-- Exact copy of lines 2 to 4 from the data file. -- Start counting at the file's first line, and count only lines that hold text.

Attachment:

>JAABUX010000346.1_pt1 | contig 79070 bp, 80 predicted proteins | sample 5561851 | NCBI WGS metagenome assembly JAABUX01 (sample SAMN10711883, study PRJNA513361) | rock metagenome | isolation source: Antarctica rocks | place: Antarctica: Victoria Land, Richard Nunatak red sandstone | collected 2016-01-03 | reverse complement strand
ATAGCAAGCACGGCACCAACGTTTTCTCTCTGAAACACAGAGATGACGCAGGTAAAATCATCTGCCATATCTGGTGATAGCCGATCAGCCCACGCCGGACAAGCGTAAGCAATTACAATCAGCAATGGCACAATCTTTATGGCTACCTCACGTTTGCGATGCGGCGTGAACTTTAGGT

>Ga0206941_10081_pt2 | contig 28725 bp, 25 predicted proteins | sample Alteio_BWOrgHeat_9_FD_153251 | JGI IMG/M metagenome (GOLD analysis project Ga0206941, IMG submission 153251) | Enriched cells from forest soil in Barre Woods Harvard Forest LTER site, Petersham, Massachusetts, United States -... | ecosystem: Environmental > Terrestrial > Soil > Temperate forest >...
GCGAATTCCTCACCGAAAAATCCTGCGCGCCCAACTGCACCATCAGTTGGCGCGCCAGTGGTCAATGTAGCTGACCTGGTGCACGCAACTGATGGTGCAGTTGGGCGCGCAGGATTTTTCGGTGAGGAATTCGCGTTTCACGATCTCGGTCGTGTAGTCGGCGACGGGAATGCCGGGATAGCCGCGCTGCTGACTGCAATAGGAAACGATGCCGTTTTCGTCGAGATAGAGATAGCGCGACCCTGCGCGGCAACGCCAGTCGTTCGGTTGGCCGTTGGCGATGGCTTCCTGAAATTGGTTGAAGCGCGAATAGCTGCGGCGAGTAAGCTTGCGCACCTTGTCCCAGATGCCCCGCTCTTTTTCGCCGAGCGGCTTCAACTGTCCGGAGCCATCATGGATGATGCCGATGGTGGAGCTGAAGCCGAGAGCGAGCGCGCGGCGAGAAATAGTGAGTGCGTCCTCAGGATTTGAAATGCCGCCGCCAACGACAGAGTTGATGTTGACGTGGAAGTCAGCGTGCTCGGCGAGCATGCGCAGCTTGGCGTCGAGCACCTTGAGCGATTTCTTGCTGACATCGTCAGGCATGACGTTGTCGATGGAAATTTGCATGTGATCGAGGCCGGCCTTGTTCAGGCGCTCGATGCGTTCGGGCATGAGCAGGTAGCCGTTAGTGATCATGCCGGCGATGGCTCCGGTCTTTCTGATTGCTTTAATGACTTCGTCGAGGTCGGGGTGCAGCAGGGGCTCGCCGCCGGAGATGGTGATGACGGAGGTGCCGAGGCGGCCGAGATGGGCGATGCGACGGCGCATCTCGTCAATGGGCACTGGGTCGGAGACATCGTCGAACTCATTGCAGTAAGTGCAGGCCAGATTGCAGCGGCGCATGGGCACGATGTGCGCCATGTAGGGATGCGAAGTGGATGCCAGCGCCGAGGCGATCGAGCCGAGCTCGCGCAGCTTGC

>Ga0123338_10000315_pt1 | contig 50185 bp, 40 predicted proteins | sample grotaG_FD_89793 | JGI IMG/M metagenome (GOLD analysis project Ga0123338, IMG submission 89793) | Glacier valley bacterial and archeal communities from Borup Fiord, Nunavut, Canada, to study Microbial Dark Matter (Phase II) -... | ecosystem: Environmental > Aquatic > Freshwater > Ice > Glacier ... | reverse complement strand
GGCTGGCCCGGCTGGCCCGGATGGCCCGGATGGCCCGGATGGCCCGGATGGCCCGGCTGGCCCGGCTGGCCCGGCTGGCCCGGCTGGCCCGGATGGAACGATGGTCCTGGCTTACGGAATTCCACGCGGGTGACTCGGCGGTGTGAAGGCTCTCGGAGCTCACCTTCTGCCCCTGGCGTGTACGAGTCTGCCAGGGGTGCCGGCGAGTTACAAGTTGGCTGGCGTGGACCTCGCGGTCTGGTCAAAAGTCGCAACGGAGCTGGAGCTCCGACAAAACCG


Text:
ATAGCAAGCACGGCACCAACGTTTTCTCTCTGAAACACAGAGATGACGCAGGTAAAATCATCTGCCATATCTGGTGATAGCCGATCAGCCCACGCCGGACAAGCGTAAGCAATTACAATCAGCAATGGCACAATCTTTATGGCTACCTCACGTTTGCGATGCGGCGTGAACTTTAGGT

>Ga0206941_10081_pt2 | contig 28725 bp, 25 predicted proteins | sample Alteio_BWOrgHeat_9_FD_153251 | JGI IMG/M metagenome (GOLD analysis project Ga0206941, IMG submission 153251) | Enriched cells from forest soil in Barre Woods Harvard Forest LTER site, Petersham, Massachusetts, United States -... | ecosystem: Environmental > Terrestrial > Soil > Temperate forest >...
GCGAATTCCTCACCGAAAAATCCTGCGCGCCCAACTGCACCATCAGTTGGCGCGCCAGTGGTCAATGTAGCTGACCTGGTGCACGCAACTGATGGTGCAGTTGGGCGCGCAGGATTTTTCGGTGAGGAATTCGCGTTTCACGATCTCGGTCGTGTAGTCGGCGACGGGAATGCCGGGATAGCCGCGCTGCTGACTGCAATAGGAAACGATGCCGTTTTCGTCGAGATAGAGATAGCGCGACCCTGCGCGGCAACGCCAGTCGTTCGGTTGGCCGTTGGCGATGGCTTCCTGAAATTGGTTGAAGCGCGAATAGCTGCGGCGAGTAAGCTTGCGCACCTTGTCCCAGATGCCCCGCTCTTTTTCGCCGAGCGGCTTCAACTGTCCGGAGCCATCATGGATGATGCCGATGGTGGAGCTGAAGCCGAGAGCGAGCGCGCGGCGAGAAATAGTGAGTGCGTCCTCAGGATTTGAAATGCCGCCGCCAACGACAGAGTTGATGTTGACGTGGAAGTCAGCGTGCTCGGCGAGCATGCGCAGCTTGGCGTCGAGCACCTTGAGCGATTTCTTGCTGACATCGTCAGGCATGACGTTGTCGATGGAAATTTGCATGTGATCGAGGCCGGCCTTGTTCAGGCGCTCGATGCGTTCGGGCATGAGCAGGTAGCCGTTAGTGATCATGCCGGCGATGGCTCCGGTCTTTCTGATTGCTTTAATGACTTCGTCGAGGTCGGGGTGCAGCAGGGGCTCGCCGCCGGAGATGGTGATGACGGAGGTGCCGAGGCGGCCGAGATGGGCGATGCGACGGCGCATCTCGTCAATGGGCACTGGGTCGGAGACATCGTCGAACTCATTGCAGTAAGTGCAGGCCAGATTGCAGCGGCGCATGGGCACGATGTGCGCCATGTAGGGATGCGAAGTGGATGCCAGCGCCGAGGCGATCGAGCCGAGCTCGCGCAGCTTGC